42. Sperber, Dan, Deirdre, Wilson. 1986. Relevance. Communication and cognition. (with postface, 1995). Oxford, Wiley-Blackwell.Google Scholar
  43. Recanati, F. 2004. Literal meanings. Cambridge, CUP.Google Scholar
  44. Richard, Mark. 2013. Context and the attitudes. Oxford, OUP.CrossRefGoogle Scholar
  45. Stalnaker, Robert. 1999. Context and content. Oxford, OUP.CrossRefGoogle Scholar
  46. Stalnaker, Robert. 2002. Common ground. Linguistics and Philosophy 25, 701–721.CrossRefGoogle Scholar
  47. Stanley, Jason. 2007. Language in context. Oxford, OUP.Google Scholar
  48. Van der Sandt, Robert. 1992. Presupposition projection as anaphora resolution. Journal of Semantics 9/4, 333–377.Google Scholar
  49. Vološinov, V.N. 1971. Reported speech. In L. Matejka, K. Pomorsko (Eds.), Readings in Russian poetics. Cambridge, Mass., MIT Press, 149–175.Google Scholar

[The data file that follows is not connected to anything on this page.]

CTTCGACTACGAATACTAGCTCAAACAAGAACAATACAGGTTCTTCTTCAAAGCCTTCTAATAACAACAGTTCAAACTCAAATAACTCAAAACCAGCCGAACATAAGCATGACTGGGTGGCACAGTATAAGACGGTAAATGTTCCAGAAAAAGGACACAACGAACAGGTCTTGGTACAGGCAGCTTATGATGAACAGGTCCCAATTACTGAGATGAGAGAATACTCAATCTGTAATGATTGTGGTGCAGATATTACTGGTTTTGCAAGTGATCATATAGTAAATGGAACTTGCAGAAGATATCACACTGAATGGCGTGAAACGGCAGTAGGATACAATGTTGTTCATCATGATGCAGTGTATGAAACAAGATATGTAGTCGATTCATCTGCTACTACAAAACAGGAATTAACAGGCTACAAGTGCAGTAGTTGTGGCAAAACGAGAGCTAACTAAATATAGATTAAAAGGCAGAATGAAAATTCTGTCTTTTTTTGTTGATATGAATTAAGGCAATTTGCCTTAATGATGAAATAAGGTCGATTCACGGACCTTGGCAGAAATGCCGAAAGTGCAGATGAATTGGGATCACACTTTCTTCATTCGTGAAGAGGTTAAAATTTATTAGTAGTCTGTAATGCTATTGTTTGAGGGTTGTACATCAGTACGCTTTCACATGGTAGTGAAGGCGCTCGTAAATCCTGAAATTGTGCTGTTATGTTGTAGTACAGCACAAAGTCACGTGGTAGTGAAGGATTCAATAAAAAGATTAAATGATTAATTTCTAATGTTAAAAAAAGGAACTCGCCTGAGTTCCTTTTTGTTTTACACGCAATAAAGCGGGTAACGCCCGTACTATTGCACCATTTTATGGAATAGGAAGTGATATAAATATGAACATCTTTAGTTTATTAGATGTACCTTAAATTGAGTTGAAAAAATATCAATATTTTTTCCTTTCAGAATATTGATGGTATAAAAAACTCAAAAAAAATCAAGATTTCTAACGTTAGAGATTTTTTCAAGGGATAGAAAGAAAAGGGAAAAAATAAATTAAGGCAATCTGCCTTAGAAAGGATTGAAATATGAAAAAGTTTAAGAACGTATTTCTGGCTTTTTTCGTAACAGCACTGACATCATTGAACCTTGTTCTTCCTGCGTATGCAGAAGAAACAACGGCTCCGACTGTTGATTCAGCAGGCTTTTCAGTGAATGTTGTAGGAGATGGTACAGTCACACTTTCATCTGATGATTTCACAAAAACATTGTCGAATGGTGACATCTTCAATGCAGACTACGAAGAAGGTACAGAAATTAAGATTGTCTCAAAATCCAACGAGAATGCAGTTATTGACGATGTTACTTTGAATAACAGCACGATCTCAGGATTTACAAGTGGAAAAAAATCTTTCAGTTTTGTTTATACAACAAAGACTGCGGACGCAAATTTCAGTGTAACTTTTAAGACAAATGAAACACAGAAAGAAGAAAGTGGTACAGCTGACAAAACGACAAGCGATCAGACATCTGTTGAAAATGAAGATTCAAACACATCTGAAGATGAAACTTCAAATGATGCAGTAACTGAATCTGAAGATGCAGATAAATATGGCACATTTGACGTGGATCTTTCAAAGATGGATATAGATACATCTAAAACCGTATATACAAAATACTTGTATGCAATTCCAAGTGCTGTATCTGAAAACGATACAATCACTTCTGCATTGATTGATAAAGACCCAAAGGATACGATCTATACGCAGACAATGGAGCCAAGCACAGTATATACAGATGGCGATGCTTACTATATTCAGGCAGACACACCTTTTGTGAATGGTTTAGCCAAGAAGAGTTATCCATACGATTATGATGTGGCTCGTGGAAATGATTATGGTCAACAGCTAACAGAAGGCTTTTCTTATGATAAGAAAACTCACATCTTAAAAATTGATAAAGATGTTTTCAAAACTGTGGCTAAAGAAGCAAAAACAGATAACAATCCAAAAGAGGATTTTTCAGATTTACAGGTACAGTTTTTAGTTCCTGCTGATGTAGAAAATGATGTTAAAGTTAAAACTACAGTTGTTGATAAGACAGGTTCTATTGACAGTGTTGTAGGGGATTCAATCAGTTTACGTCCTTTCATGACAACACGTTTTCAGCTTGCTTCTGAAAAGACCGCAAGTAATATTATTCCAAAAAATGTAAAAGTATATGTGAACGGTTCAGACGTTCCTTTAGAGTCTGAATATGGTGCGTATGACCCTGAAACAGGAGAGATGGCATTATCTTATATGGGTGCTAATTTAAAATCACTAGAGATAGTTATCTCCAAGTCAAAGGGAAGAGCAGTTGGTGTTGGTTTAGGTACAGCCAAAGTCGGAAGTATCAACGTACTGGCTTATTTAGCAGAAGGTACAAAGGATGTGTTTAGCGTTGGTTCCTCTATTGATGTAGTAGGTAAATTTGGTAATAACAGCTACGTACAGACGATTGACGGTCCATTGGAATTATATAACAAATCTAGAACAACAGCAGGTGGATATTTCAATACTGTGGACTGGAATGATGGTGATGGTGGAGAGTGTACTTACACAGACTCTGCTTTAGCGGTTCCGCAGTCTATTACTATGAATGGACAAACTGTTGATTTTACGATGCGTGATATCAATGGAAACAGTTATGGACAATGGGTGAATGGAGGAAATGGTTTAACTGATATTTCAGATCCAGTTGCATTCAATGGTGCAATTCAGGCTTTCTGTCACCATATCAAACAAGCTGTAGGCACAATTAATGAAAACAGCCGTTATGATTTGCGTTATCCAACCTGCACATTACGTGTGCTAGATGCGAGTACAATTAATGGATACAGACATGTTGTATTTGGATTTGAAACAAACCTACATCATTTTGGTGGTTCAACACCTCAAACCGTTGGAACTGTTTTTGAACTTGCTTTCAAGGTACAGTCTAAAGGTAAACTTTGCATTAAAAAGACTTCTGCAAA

50. Wettstein, Howard. 2016. Speaking for another. In A. Capone, F. Kiefer, F. Lo Piparo, eds. Indirect reports and pragmatics. Dordrecht, Springer, 405–435.CrossRefGoogle Scholar

Copyright information

© Springer International Publishing AG, part of Springer Nature 2019

Authors and Affiliations

  • Alessandro Capone
    • 1
  • Alessandra Falzone
    • 1
  • Paola Pennisi
    • 2
  1. 1.Department of Cognitive ScienceUniversity of MessinaMessinaItaly
  2. 2.Researcher in Philosophy of Language, Department of Cognitive ScienceUniversity of MessinaMessinaItaly

Personalised recommendations